Leica Summaron-M 28mm f5.6 Lens Review: A Classic Reborn:
Over the years, Leica has released a lot of unique and interesting lenses. There are, of course, lenses that push boundaries like the Noctilux series, the Summicron-M 50mm APO, and the SL lenses. There are also cool retro looking lenses with current optical formulas, which I’m often times a big fan of depending on the model. I’ve been a particular fan of two of these lenses: one being the 35mm Summicron ASPH that came with one of the special edition Anthracite MPs. The other is not a limited edition lens but special to me: the 50mm Elmar-M f2.8 in chrome. You would think something like a Noctilux would be the number one lens on my list of wants but it’s actually this lens, and while it isn’t that expensive in Leica terms, every time I see one, I can’t bring myself to buy it :). I absolutely love this lens and I almost bought it when it was in production. I held it in my hands but the logical side of me chose to buy the Summicron instead because optically, it’s a better lens. Anyway, what I’m getting at is Leica has produced a lot of unique lenses over the years, and they haven’t stopped. For instance, recently, they have released the Summaron-M 28mm f5.6, which is a lens that has actually been modeled after a screw mount version that was in production from 1955 – 1963. This is also the lens that I will talking about today.
Leica Summaron-M 28mm f5.6 Lens Build Quality:
So, let’s start off talking about this lens’ appearance. The Summaron-M 28mm f5.6 looks like it just came straight out of the 1950s. It is an absolutely beautiful piece where every little detail is accounted for, and considering it is a Leica M lens, we shouldn’t expect any less. There’s even the little metal focus knob on the bottom of the lens, that will lock in place at infinity. You can unlock it simply by pressing on a button on the focus knob.
↑ The Leica Summaron-M 28mm f5.6 attached to my SL with the M Mount Adapter. The SL was used to take all the photos in this review.
Of course, the lens has more to it than just its retro looks. The materials used and overall build quality are what we have come to expect from Leica. For instance, the 28mm Summaron weighs just 165 g, and while that isn’t heavy, you have to remember that this is an extremely tiny lens. In other words, for a lens of this size, there’s a nice heft to it. It’s also a good indication of the high end materials used to create the Summaron-M 28mm. It’s pretty clear that everything here is made from solid metal and glass.
↑ The 28mm Summaron is ultra compact and also comes with a metal lens cap.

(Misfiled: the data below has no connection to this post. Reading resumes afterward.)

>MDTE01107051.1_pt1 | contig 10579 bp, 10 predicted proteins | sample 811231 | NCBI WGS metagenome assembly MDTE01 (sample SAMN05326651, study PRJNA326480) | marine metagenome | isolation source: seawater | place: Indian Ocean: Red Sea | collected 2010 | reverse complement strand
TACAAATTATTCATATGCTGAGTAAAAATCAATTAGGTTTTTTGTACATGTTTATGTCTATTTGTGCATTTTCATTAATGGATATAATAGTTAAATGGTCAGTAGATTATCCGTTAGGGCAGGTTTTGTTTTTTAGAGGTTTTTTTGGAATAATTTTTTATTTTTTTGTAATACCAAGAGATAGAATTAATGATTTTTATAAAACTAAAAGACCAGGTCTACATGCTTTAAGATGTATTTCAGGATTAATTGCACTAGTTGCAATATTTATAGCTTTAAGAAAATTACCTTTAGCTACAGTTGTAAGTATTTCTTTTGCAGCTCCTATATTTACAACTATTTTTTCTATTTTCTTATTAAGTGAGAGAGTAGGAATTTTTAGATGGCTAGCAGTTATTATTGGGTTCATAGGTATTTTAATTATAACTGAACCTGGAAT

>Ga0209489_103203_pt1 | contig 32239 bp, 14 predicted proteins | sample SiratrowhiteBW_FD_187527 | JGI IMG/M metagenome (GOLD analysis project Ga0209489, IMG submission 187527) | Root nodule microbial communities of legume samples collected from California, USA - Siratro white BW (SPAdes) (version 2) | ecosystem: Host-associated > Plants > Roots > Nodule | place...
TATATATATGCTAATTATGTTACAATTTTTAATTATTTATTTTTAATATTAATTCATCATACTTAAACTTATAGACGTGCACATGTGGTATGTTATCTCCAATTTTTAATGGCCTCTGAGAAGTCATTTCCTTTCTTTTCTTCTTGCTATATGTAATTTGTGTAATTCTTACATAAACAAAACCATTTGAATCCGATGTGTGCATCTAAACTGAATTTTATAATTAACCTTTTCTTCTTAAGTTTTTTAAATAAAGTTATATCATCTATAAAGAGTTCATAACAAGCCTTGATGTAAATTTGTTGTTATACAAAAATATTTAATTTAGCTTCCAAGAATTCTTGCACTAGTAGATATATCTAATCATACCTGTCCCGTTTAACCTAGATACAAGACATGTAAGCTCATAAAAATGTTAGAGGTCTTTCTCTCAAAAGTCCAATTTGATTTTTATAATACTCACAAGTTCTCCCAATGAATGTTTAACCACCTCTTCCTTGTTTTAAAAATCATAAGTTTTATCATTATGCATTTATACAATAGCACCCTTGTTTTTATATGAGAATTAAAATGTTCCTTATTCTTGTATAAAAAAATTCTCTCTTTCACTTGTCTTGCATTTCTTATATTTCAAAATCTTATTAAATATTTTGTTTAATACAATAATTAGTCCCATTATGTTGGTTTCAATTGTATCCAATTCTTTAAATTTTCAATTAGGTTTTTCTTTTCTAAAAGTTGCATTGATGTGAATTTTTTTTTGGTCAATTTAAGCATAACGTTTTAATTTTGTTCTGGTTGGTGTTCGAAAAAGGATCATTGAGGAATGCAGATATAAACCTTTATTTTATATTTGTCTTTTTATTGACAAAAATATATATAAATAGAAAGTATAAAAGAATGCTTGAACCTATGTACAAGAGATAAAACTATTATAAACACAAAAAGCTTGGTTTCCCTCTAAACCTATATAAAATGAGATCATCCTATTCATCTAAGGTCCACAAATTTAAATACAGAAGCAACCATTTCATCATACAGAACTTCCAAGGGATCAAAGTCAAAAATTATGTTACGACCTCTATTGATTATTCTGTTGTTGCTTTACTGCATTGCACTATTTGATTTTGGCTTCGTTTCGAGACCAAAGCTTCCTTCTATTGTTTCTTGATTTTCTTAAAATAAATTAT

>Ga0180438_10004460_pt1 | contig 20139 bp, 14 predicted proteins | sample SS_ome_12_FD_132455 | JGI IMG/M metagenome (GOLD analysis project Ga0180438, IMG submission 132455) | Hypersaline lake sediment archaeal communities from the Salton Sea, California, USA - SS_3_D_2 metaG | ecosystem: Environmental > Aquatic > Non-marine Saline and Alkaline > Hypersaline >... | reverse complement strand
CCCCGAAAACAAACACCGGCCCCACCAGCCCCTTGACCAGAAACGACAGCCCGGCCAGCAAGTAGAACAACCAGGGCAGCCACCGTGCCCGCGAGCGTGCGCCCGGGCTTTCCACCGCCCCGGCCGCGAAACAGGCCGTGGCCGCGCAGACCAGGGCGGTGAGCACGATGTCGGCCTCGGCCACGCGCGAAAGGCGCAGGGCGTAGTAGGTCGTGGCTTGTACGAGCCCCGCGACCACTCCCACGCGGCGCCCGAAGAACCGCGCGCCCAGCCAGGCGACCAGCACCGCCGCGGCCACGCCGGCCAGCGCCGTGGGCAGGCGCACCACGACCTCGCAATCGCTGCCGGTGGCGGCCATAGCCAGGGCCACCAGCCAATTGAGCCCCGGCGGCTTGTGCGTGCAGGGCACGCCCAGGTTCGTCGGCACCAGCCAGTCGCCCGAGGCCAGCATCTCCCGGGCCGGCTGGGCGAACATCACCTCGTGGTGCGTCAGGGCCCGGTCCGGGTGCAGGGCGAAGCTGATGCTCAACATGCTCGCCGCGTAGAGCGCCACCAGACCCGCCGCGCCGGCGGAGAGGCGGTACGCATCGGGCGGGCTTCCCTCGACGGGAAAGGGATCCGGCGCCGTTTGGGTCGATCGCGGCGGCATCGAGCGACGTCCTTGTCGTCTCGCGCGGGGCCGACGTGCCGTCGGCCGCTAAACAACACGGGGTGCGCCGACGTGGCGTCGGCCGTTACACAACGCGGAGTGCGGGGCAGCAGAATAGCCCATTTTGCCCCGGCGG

The overall build quality is not only quite impressive, it makes the Summaron-M 28mm f5.6 feel like it’ll last till the end of time. It’s extremely solid feeling with absolutely no signs of inferior workmanship like creaks or loose assembly. The focusing ring is one of the smoothest I’ve felt from Leica so far with just enough tension to give it a nice feel as you rotate it. The aperture ring clicks in full stops. While it stays solidly in its chosen setting, as you rotate it, it also has a smooth, high end feel. There’s not much to a manual lens; obviously, there are no electronics, for example, but overall, everything feels over-engineered and well-thought out. It simply is a pleasure to operate this lens. It’s a 28mm with its largest aperture being f5.6, so there’s not much focusing that really needs to be done given the large depth of field yet I almost wish I could spend more time focusing it precisely only because of how wonderful the focus ring feels.
The 28mm Summaron also comes with a lens hood, and it is equally as impressive as the lens itself. It’s machined from solid brass, and matches beautifully with the 28mm Summaron. However, I must admit that I much prefer to use the lens without the hood only because I just love the compact nature of it.
↑ The lens hood is also retro styled.
Everything about the Summaron-M 28mm f5.6 from the way that it feels, the way that it’s made, the way that it operates, and even the satin line box that it comes in makes it feel truly special. It’s seriously a work of art. It feels like one of those special edition Leica products but it’s not; it’s a normal production lens that you can buy right off the shelf if you can find it. At $2,595, it costs more than the Elmarit-M 28mm f2.8 ASPH, which one could argue is a more capable lens on a technical basis but the Summaron isn’t necessarily measured in that way completely. This leads me to the next topic I want to cover about this lens: image quality.